New Mexico’s plan provides a simple, high-quality list of meaningful indicators of student success.
The state’s indicators include growth of the lowest-performing students, college and career readiness, extended-year graduation rates, and chronic absenteeism. The state does well to include a broader measure of high school graduation, while still placing a strong emphasis on the four-year cohort graduation rate.
New Mexico indicates that a school that does not meet the 95 percent participation rate will have its letter grade dropped one letter.
The state could further strengthen its plan by applying the same rule if any individual subgroup does not have a 95 percent test participation rate.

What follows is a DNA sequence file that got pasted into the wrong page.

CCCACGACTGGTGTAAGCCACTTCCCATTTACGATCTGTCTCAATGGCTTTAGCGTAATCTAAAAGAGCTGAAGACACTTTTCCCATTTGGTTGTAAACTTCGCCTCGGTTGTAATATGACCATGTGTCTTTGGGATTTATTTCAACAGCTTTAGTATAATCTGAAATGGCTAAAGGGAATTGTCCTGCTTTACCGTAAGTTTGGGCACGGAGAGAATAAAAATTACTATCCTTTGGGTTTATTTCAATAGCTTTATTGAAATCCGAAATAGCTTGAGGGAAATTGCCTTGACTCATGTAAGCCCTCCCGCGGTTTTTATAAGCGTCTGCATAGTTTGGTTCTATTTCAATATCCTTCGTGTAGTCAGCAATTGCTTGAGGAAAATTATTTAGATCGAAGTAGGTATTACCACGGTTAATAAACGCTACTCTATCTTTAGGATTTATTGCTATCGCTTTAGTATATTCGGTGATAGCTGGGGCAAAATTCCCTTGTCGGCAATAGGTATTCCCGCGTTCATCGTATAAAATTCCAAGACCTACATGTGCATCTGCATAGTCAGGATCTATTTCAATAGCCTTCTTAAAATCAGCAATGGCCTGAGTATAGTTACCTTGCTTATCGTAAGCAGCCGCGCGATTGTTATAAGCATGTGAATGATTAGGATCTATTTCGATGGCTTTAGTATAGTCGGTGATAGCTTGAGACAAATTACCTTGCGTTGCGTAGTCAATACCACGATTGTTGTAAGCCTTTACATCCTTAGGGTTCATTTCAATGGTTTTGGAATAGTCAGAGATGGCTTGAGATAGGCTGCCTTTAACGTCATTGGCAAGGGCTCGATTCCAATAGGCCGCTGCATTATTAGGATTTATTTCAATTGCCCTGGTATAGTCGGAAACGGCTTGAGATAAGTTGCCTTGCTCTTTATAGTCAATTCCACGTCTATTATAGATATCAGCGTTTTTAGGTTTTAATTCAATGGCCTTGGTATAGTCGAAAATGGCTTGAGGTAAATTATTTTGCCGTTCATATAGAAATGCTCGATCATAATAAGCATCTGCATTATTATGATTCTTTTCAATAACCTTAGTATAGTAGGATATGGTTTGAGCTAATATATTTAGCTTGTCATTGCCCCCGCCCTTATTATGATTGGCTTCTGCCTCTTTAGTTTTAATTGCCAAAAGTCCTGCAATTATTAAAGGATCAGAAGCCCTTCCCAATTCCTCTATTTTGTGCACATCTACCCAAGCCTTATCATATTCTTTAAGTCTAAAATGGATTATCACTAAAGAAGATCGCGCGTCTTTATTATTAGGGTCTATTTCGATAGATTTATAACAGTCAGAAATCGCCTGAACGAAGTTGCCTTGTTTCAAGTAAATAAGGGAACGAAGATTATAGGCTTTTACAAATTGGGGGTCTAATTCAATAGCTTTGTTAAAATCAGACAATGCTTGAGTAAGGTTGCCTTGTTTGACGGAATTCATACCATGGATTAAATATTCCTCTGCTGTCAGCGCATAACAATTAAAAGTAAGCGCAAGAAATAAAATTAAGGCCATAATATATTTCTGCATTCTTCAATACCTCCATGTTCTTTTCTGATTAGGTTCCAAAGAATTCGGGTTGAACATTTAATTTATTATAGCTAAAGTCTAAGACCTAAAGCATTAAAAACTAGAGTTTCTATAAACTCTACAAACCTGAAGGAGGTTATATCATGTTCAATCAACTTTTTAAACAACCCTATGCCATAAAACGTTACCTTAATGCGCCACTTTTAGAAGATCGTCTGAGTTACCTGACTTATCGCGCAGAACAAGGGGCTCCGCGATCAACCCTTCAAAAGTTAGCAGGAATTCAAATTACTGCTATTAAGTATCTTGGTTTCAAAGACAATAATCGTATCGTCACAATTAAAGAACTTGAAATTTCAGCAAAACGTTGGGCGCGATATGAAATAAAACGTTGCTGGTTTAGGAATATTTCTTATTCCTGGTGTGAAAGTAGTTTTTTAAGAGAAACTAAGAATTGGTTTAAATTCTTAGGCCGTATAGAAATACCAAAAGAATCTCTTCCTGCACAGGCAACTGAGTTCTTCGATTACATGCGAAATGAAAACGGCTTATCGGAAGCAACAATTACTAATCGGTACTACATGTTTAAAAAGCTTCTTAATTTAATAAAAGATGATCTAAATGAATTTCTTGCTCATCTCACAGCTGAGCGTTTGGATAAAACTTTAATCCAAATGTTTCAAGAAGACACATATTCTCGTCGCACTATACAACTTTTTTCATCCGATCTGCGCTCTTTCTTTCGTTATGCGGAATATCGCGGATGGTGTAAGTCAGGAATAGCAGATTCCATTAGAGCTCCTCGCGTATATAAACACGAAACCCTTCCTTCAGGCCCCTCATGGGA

Similarly, New Mexico mentions it plans to further align its accountability system and its long-term “Route to 66” goal by including college enrollment and remediation rates within its college- and career-readiness indicator.
New Mexico may want to consider setting more nuanced timelines for students to gain English-language proficiency.
Currently, New Mexico’s plan proposes a common five-year timeline regardless of level of proficiency upon entry, but students who start at higher levels may be capable of progressing faster than five years.